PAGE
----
Lane 8 Explains Why Banning Cell Phones at His Live Sets Was the Best Decision Ever

The deep house producer and DJ breaks down why he prefers to play without smartphones and cameras in the audience.
December 17, 2016, 7:05am
The American-born, Germany-based producer and DJ Lane 8 made a splash online earlier this year when he decided to ban the use of cellphones at one of his shows. This fall, he expanded the ban to his current tour, This Never Happened.

Here, Lane 8 explains why he decided to ban the use of cellphones and what he has learned after touring across the country in a social media-free zone.

A few months ago, I began a new tour called This Never Happened. The goal was simple: we wanted the audience to experience live music how it used to be–no cell phones, no cameras–just real, human interactions and emotional connections. We don't allow any cell phone use, photography or recording of any kind at the shows. We take this concept very seriously by taping everyone's cell phone cameras as they enter the venue and quietly policing it in the crowd with security.

We've done 17 This Never Happened shows to date, and they have been the best shows I've ever done. Here's what I've taken away from the tour so far.

1. If you build it, they'll come (and participate).

We had zero idea what to expect when we announced this concept several months ago. We knew that we were frustrated with how live music was changing. Whenever I played one of my better known tracks, like "Diamonds" or "Hot As You Want," instead of lifting the atmosphere and creating a memorable moment in the crowd, the response was flat. Half of the crowd was on their cell phones, recording the moment, instead of experiencing it. It didn't really make sense to me. I've always felt like the whole reason to go to any live event is the atmosphere!

It was a big question mark. Could we actually pull off a show where the audience didn't use their phones at all? We got to work implementing strategies for how we'd accomplish that goal.


We realized right away that the #1 key was getting the word out and getting fans on board. I wrote a series of long messages on social media trying my best to communicate the concept to the people. I explained why I felt it was so important that we all try to embrace it with an open mind. Luckily, it worked. We built the framework for This Never Happened with those social media posts and then the fans made it a reality by engaging and embracing it.

2. People are ready to leave their phones behind.

I've been blown away by the response of fans on this tour. During the 17 shows we've done thus far, we have had serious issues with just a handful of people who refused to stop recording. 99.9% of fans have simply shown up, left their phones in their pockets, and had a great time. In this day and age, that is truly remarkable. I think it's a testament to the fact that fans are willing to try a different experience if you communicate it to them properly and give fair warning of what they should expect at the show. I think it's also a testament to everyone (myself included) realizing that we ALL spend way too much time on our phones. We should embrace experiences that refocus on human interaction and connection because they are rare.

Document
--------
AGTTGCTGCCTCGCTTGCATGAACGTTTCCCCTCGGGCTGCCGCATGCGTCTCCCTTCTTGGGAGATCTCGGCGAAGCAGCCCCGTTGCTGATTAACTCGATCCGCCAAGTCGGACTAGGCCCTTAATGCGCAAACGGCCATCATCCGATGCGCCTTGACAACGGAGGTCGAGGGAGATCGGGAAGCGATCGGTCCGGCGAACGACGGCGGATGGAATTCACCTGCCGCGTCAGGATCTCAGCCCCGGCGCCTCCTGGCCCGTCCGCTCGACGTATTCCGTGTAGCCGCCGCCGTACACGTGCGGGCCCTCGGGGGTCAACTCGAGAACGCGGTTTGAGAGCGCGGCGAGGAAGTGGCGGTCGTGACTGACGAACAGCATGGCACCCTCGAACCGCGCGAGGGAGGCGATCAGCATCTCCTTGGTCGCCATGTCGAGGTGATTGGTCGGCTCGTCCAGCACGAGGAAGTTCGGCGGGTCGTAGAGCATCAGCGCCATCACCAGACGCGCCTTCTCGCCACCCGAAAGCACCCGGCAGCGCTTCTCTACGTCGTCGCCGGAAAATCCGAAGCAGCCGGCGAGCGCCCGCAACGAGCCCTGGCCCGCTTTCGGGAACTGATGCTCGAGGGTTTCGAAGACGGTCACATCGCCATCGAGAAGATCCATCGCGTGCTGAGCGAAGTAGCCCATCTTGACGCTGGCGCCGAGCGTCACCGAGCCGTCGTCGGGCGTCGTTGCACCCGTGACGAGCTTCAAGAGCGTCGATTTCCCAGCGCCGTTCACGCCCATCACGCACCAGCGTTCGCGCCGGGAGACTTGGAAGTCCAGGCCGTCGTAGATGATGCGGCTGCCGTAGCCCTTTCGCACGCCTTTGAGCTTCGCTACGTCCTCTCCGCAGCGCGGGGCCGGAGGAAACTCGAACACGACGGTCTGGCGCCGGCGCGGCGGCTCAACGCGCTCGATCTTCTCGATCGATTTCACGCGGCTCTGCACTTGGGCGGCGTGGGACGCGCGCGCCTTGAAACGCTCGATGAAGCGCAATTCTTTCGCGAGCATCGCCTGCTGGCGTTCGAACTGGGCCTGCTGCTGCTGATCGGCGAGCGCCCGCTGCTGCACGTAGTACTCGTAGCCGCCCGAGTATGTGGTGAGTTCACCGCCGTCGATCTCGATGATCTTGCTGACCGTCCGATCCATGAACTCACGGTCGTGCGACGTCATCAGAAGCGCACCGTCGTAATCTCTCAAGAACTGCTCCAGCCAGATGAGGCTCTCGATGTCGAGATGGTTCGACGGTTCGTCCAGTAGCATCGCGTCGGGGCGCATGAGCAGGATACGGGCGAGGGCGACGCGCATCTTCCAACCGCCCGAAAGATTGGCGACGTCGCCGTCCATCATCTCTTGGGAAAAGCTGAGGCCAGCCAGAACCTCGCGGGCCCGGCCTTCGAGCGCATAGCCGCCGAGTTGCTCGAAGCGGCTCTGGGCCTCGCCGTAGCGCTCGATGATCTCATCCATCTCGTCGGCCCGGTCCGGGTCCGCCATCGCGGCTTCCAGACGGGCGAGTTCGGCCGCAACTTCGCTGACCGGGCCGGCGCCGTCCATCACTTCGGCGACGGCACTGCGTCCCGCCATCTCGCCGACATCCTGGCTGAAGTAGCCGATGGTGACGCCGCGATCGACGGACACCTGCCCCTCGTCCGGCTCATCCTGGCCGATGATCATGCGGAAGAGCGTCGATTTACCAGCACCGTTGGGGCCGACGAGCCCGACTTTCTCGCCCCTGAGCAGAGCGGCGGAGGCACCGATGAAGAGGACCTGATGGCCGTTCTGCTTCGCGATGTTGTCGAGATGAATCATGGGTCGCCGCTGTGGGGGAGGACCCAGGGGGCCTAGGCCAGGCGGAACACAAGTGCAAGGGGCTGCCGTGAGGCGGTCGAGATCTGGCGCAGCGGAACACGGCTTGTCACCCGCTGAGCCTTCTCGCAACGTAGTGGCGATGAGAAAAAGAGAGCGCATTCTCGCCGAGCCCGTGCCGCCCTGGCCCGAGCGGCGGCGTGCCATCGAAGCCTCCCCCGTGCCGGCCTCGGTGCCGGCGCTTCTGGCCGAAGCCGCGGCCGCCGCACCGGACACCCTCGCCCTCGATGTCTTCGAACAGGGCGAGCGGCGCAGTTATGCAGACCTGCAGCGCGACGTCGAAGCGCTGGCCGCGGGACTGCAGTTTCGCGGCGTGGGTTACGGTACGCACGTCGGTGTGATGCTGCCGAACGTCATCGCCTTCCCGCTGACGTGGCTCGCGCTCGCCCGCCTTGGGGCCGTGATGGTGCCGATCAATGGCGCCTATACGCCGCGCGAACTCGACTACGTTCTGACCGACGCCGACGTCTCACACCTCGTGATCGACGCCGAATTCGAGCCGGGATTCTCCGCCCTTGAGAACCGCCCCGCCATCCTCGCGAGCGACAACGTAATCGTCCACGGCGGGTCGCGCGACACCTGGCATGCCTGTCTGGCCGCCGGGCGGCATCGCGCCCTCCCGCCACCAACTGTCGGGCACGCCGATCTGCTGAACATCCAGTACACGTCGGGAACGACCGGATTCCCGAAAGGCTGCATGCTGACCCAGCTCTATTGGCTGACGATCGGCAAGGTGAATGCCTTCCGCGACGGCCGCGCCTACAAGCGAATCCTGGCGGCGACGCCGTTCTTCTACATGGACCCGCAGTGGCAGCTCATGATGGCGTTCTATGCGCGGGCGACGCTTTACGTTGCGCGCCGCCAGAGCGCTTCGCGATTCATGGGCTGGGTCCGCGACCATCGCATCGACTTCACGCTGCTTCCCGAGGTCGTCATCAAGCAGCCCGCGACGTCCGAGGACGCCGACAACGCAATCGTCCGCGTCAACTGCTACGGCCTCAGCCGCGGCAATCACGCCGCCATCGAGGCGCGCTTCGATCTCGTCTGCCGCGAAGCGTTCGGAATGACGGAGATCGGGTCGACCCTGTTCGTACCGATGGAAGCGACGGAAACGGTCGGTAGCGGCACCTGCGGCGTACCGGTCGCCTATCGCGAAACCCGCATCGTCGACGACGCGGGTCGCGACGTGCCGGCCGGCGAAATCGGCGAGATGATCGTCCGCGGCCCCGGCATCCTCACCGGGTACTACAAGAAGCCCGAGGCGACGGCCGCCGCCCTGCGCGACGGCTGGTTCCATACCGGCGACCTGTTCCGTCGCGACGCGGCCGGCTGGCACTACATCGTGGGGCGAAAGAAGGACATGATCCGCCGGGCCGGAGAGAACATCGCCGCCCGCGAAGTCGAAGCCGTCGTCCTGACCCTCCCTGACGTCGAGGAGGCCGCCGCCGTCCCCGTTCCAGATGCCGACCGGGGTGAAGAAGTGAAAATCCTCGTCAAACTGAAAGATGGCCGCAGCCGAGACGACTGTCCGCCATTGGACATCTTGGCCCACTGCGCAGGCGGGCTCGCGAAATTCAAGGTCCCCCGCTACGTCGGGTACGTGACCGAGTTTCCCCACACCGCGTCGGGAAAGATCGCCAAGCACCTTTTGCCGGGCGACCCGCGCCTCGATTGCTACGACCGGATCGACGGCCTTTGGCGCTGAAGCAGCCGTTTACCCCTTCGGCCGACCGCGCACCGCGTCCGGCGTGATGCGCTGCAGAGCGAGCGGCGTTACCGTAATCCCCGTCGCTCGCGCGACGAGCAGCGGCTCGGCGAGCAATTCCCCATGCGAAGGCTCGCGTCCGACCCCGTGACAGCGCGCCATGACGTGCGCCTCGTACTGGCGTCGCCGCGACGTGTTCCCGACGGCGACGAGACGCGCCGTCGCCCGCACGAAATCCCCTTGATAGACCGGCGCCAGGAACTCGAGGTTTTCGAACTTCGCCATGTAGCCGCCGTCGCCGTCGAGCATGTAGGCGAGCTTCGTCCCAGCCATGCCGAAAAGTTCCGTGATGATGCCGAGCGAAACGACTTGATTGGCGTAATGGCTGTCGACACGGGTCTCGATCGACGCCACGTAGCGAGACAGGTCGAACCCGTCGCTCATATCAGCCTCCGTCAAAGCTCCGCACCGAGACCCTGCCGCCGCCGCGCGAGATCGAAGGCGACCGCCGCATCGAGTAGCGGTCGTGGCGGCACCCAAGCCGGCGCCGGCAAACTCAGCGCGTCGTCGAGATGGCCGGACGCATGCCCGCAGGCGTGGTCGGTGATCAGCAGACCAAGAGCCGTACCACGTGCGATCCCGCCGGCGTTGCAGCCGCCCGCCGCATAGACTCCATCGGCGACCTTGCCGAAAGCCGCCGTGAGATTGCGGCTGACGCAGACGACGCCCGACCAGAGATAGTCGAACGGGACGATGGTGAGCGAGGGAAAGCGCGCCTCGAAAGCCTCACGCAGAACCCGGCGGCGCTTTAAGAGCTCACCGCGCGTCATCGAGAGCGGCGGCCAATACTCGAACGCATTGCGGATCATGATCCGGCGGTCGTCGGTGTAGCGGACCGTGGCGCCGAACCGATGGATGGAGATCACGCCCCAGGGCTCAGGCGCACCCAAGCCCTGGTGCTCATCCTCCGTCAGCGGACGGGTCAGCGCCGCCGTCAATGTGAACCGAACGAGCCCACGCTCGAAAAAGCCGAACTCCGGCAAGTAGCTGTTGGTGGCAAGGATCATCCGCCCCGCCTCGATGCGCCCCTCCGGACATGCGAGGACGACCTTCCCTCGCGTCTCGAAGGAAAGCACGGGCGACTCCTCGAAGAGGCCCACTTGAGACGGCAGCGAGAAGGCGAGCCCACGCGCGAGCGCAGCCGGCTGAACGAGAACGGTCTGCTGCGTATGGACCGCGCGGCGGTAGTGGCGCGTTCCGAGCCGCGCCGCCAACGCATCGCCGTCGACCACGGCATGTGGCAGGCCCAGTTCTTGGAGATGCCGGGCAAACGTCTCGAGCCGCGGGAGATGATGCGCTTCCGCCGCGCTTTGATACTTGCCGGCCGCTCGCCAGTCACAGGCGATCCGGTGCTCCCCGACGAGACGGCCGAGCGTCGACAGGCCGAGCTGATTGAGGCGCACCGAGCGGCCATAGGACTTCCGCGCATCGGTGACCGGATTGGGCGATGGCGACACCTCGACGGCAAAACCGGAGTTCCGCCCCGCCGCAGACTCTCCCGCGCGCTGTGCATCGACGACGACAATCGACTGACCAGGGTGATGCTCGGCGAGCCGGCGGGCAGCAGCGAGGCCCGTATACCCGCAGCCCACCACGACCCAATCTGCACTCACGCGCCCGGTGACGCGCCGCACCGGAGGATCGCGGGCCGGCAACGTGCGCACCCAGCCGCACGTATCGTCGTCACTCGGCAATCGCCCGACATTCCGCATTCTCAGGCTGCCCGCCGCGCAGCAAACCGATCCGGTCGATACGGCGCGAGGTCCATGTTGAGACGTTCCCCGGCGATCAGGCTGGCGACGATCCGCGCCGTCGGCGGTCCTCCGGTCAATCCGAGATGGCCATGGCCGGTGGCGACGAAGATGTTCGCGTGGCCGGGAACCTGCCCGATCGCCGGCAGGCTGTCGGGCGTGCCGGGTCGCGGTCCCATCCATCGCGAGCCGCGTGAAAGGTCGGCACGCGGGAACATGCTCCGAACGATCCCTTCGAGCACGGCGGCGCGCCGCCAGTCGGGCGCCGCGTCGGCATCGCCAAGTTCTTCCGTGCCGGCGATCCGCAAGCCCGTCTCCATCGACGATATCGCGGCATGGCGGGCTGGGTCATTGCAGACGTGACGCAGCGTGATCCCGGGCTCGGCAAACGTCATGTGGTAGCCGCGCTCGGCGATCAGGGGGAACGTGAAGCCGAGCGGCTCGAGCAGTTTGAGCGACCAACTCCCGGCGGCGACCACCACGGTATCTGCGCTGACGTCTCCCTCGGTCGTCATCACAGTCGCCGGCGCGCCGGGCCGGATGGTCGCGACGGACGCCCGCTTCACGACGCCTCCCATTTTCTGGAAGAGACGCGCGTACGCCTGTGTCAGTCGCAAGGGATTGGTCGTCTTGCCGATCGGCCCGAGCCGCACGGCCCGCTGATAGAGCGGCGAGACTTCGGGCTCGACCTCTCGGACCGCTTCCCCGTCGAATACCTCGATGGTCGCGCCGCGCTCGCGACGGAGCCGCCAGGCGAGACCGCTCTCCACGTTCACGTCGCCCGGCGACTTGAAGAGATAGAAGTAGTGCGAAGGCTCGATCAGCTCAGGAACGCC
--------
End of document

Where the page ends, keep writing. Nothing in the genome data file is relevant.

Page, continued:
3. Shows without cell phones are so much better.

I don't have a video or pictures to prove how awesome the atmosphere has been at these shows. Ultimately, that is the point. All I can say is that the interaction between audience members, the connections to the music, and the reaction to those moments has been overwhelming. As a performer, I have never experienced anything like it–an entire audience on the same page, giving in to the moment. It has blown me away. It's something that has to be seen to be believed.

4. Dependence on social media "buzz" is a myth.

One of the most asked questions we get about This Never Happened is: what about all the social media buzz you'll miss by not allowing pictures?

It's a fair question. Will people actually remember or bother to talk about an event that "never happened?" Luckily, the answer so far has been yes.


After we tape the audience's phones, we hand out little business cards that have our motto printed on them.

The tape and those cards have become a sort of "badge of honor" for those who have attended the shows. I've seen many social media posts with pictures of the cards or tape, usually accompanied by an in-depth description of the fan's experience. The fact that those fans take the time to write about their night and how the show made them feel is, in my opinion, worth more than 100 blurry Instagram videos and hashtags. That kind of word of mouth–the communication of a feeling–is why we started this in the first place. I don't care how many people we reach and how much of a spectacle we create. If the few people who come to our shows have a real emotional experience and leave the show happier than when they arrived, we've done our job.

5. When it's good, three hours go by fast.

At the risk of sounding like another DJ complaining, I must say playing an entire tour of three-hour sets is exhausting. I am not the kind of performer who puts on a tune, kicks back and has a glass of champagne until the next track comes on. I decided a long time ago that I'm not going to play a single track that I don't stand 100% behind. When I play a three-hour set, I am playing three hours of my absolute favorite music on the planet right now.

I get into it. I dance. I nod my head. I sing along. I jump up and down. By the end of the show, I am usually soaked. But when the audience is into it, and they are right there along for the ride with you, three hours goes by way too fast. I have never enjoyed performing more than I do right now, and for that I'm truly thankful.